The Medical Model of Blindness
Went to the eye doctor today. Check up went as usual in that they put numbing drops in my eyes, shinned a bright blue light in my face, poked my eye with a black stick while holding my eyelid still, and were like “hm nothing has changed since last year.”
Me: YOU DON’T SAY.
The actual eye doctor was also extremely clueless about blind people and generally patronizing. I gave her a form to fill out so I can get some standard accommodations for my low vision on the Bar Exam, and she was fairly unaware of what accommodations a legally blind person would need, or the reasoning for a specific accommodation. I told her that I normally use large print (size 24 font), extended time, and extra breaks to rest my eyes. She asked me to explain to her why I would need those things, even though she is the one who should have identified what accommodations I would need any why I would need them, not the other way around.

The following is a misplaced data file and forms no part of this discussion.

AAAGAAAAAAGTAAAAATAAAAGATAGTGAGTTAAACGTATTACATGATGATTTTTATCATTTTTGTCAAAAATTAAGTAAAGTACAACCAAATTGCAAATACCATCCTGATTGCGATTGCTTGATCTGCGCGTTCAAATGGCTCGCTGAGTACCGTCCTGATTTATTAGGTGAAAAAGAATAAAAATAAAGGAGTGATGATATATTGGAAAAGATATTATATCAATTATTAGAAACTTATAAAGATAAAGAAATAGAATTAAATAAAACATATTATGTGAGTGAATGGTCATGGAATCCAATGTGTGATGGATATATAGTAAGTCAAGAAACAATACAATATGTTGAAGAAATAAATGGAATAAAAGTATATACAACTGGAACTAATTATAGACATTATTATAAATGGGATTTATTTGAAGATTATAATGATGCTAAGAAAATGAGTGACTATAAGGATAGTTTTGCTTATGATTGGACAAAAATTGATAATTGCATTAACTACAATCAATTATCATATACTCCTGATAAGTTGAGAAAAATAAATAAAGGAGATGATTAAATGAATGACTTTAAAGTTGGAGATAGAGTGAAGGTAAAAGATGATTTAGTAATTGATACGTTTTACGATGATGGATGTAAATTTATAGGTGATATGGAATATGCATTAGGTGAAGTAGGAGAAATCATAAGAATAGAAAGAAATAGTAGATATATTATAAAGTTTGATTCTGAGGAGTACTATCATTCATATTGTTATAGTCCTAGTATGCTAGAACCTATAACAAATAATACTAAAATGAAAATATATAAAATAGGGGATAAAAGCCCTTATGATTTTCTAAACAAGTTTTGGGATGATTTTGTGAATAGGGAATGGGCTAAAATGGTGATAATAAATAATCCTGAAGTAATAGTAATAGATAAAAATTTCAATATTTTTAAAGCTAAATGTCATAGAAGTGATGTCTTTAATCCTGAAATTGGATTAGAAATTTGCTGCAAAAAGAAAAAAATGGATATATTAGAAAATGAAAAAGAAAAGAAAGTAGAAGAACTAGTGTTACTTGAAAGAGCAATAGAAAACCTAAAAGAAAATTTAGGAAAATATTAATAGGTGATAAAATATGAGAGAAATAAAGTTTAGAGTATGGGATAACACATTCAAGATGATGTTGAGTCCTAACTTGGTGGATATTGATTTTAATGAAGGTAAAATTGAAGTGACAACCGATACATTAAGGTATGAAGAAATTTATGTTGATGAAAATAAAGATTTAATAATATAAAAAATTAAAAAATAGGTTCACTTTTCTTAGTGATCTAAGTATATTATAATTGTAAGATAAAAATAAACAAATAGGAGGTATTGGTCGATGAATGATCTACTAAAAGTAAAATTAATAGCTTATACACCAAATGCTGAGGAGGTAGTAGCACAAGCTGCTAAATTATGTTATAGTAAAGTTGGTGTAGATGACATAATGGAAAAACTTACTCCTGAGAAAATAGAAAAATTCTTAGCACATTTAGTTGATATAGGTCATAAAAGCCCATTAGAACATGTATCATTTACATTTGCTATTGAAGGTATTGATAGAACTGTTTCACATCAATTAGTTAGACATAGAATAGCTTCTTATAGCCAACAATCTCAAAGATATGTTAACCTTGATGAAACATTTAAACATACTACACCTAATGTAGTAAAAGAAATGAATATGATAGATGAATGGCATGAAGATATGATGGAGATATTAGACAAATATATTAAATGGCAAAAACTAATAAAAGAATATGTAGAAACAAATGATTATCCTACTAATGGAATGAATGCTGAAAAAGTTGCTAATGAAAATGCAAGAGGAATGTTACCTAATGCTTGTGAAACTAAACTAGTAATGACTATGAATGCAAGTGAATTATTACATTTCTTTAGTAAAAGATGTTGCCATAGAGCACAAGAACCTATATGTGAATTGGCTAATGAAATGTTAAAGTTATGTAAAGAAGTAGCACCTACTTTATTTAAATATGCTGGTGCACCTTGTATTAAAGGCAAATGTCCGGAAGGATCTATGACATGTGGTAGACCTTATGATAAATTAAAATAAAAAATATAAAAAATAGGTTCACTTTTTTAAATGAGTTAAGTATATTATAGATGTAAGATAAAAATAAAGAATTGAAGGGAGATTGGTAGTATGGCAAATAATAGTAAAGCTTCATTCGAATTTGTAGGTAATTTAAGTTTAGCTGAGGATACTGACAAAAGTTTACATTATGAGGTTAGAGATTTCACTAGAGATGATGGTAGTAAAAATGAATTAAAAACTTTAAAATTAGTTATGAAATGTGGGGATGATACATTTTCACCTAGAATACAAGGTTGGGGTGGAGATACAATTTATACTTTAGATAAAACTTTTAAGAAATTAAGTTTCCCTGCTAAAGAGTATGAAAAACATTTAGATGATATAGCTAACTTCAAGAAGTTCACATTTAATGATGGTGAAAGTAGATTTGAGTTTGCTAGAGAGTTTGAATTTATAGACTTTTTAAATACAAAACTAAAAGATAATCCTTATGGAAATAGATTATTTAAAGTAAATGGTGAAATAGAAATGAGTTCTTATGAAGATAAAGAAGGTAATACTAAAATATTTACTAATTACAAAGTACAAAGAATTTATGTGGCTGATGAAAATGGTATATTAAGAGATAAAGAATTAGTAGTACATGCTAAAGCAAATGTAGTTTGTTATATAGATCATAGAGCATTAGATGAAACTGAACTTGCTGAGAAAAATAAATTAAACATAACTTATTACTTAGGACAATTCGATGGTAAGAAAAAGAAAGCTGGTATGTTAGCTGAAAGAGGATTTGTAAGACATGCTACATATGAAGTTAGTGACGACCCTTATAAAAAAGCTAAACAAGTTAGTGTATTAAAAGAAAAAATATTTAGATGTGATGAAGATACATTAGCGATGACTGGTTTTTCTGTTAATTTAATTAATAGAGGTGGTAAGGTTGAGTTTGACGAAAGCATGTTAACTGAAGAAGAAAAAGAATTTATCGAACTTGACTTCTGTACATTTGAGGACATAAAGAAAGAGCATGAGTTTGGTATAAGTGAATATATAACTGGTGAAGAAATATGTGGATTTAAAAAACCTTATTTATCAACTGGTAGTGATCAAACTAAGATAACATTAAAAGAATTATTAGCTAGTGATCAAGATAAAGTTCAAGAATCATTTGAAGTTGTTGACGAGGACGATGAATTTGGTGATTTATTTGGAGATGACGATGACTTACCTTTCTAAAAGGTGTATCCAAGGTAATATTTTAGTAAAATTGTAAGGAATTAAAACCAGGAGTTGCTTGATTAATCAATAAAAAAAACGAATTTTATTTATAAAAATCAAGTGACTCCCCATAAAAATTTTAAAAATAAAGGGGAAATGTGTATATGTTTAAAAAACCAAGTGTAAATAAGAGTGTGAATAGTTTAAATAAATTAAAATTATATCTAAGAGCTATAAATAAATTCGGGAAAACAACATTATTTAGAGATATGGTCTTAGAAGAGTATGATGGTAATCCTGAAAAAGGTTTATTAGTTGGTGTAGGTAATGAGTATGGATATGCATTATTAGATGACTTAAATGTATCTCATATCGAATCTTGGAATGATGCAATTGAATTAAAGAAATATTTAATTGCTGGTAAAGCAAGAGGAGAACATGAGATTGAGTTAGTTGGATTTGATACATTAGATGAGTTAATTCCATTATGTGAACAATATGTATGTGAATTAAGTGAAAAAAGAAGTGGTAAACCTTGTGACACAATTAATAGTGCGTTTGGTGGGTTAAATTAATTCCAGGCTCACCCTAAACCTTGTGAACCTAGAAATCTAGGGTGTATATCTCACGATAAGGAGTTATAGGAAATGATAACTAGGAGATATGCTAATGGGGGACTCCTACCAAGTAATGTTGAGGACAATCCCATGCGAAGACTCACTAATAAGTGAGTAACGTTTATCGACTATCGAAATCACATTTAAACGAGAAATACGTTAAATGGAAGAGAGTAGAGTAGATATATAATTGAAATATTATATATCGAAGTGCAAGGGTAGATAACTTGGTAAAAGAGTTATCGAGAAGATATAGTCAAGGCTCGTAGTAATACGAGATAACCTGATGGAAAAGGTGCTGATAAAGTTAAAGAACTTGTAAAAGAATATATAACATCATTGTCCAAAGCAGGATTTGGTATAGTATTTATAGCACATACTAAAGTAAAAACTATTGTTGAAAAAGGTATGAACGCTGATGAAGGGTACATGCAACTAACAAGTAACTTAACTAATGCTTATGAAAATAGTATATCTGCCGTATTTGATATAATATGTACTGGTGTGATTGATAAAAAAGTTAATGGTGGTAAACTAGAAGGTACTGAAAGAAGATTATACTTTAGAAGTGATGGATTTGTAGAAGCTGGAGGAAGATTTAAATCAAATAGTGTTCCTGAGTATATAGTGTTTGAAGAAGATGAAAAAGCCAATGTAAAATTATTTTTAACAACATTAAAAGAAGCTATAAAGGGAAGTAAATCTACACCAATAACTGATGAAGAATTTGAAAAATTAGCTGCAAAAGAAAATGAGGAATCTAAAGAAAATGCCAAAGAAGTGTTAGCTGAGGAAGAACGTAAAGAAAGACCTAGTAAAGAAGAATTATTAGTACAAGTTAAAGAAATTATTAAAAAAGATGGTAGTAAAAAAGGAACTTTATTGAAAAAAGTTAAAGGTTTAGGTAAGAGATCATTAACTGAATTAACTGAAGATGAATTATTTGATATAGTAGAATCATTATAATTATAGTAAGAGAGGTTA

Then, this eye doctor said she was surprised someone with such low vision would become an attorney. “How did you go to law school? Don’t attorneys have to read all the time?”
Me: Perhaps you didn’t know this, but the blind can actually read. /sarcasm.
[Image description: a gif of the braille alphabet, with braille cells on the left and the print alphabet on the right.]
What’s absurd about this whole exchange is that eye doctors are basically the guardians of visual impairment and blindness–their ability to treat patients and suggest assistive programs or rehabilitative services can radically effect a blind person’s life. They’re the experts on how my eyes work, but these doctors know literally N O T H I N G about how my eyes impact my life, even down to the most basic things like how I could possibly read a book.
It’s always a surprise when people are really uninformed about visible disabilities like this, but it is especially jarring when that person is an actual M.D. with an expensive education.